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The Us And The Destruction Of The British Empire


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I put my money on "a socialist thing". Rationing in Germany ended in March 1950. Four years sooner than in the UK and our country was a lot worse for the wear than theirs. We too had voices that predicted all sorts of economic chaos rationing ended but our decision makers didn't listen to them.

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What always shocks me was that rationing in the UK lasted till the 1950's, and I have never been able to get a good grasp on why it was so bad that rationing had to go on that long? Was it a Socialist thing, or was the country just that wrecked?

My understanding was that rather than spending dollars on food imports they used them to pay back some of the US loans.

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What always shocks me was that rationing in the UK lasted till the 1950's, and I have never been able to get a good grasp on why it was so bad that rationing had to go on that long? Was it a Socialist thing, or was the country just that wrecked?

 

Partly socialism executing some economic policies, but you have to remember how much Britain was bombed. The railways were messed up (we only really got them sorted out 10 years after the war), we had lost valuable hulls, the docks were damaged, particularly in London, and we had lost large amounts of warehousing. Add on top of that we were broke, we were likely having a job buying food stuffs in bulk and storing them. The winter of 1947/48 may only have compliated matters. As you can see, we had a fuel shortage, so it may be that coal we were expecting to export for foreign currency, was having to be burnt at home.

https://en.wikipedia.org/wiki/Winter_of_1946%E2%80%9347_in_the_United_Kingdom

 

'The winter had severe effects on British industries, causing the loss of around 10% of the year's industrial production, 10 to 20% of cereal and potato crops, and a quarter of sheep stocks.'

 

Basically, we were shagged. I dont think if Churchill had got voted back in 1945, it would have been much better.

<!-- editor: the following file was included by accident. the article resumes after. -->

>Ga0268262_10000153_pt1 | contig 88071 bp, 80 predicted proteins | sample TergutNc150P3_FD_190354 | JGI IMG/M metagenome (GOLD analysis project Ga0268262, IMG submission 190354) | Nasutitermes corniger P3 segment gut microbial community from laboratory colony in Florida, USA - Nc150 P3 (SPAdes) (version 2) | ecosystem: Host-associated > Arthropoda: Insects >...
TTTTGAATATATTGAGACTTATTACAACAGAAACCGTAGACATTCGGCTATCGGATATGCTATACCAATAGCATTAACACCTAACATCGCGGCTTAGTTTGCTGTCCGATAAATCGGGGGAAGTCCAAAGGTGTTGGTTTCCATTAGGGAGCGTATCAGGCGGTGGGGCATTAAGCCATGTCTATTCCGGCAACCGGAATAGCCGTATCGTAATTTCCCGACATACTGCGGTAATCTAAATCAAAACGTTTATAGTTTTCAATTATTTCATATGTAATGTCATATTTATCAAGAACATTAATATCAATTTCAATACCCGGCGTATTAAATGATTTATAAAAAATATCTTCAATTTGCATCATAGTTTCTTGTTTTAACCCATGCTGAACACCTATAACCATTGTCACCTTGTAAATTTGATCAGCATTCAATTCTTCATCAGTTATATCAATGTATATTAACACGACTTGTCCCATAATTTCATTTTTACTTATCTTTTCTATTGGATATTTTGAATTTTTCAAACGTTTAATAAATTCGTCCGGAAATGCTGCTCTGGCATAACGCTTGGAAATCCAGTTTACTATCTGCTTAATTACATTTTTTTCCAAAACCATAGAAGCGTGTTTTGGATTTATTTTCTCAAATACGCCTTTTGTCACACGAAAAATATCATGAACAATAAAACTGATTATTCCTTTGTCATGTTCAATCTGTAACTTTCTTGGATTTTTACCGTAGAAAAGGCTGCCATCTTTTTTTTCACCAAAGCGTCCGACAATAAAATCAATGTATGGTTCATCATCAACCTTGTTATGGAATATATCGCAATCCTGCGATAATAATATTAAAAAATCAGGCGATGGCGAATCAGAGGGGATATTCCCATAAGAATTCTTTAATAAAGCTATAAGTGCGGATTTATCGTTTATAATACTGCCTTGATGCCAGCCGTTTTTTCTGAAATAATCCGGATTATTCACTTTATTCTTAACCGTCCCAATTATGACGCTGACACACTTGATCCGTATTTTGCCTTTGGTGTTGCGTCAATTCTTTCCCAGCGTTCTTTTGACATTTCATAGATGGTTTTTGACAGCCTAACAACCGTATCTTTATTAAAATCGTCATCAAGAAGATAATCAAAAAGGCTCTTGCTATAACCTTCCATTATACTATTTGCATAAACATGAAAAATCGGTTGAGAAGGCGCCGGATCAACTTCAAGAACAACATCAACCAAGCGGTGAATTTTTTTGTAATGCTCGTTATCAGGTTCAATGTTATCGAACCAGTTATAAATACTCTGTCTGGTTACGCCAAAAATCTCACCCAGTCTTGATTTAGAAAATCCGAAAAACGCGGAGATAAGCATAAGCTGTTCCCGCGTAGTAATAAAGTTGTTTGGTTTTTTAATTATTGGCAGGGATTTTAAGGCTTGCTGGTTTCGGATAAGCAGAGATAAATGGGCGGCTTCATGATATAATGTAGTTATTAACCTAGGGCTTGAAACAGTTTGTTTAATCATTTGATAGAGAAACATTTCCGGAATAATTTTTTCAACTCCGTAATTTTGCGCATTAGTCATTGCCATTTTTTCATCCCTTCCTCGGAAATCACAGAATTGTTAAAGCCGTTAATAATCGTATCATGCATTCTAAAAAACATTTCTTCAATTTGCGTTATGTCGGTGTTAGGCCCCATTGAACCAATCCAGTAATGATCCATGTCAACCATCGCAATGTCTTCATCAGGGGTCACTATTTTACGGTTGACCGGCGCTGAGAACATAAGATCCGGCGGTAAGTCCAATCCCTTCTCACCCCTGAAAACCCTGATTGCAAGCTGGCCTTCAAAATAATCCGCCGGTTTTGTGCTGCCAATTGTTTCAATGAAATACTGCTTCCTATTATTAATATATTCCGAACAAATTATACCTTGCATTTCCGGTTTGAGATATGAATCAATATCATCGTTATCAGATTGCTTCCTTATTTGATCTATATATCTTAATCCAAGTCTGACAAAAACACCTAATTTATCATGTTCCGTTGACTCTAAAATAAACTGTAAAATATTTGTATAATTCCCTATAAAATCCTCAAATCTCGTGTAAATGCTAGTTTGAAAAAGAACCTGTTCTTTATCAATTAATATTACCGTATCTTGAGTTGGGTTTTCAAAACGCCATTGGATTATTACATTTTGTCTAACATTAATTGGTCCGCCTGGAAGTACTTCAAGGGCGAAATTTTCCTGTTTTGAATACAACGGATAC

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The British Empire rose and fell by the choices it made. It lived by the sword of racial superiority, and died by it.

Which is pretty much what happened to Japan in WW2.

The first naval treaty broke that alliance. That alliance would have been a stopper to both of them end up being pitted against each other.

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I dont think Portugal lost the last of its empire in the early 70's IIRC.

 

Empire post WW2 was doomed, because it demonstrated the European nations were vulnerable. Particularly so in the case of the Central European powers. Although its understandable they avoided confronting this, needing income to rebuild after the war.

 

The question in my mind has always been this, if the US State Department saw these parts of European Empire's falling into the hands of nationalists, communists and ultimately, Jihadists, then would it not have made more sense to have helped prop some of these colonial powers up till they had put in place more stable regimes that could go the distance.

Where it worked, such as Malaysia and Borneo, the benefits are obvious. When we were forced out before we achieved those ends, such as Rhodesia, Aden, Sierra Leone, the negatives are also obvious.

 

No, politically it was a non starter. But ive always been bemused at the American's going to Indo China a decade after the French lost, when propping the French up (albeit temporarily) the decade before might have avoided the whole mess entirely.

 

I guess we are into the realms of what Graham Greene was trying to say in 'The Quiet American'.

Edited by Stuart Galbraith
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I dont think Portugal lost the last of its empire in the early 70's IIRC.

 

Empire post WW2 was doomed, because it demonstrated the European nations were vulnerable. Particularly so in the case of the Central European powers. Although its understandable they avoided confronting this, needing income to rebuild after the war.

 

The question in my mind has always been this, if the US State Department saw these parts of European Empire's falling into the hands of nationalists, communists and ultimately, Jihadists, then would it not have made more sense to have helped prop some of these colonial powers up till they had put in place more stable regimes that could go the distance.

Where it worked, such as Malaysia and Borneo, the benefits are obvious. When we were forced out before we achieved those ends, such as Rhodesia, Aden, Sierra Leone, the negatives are also obvious.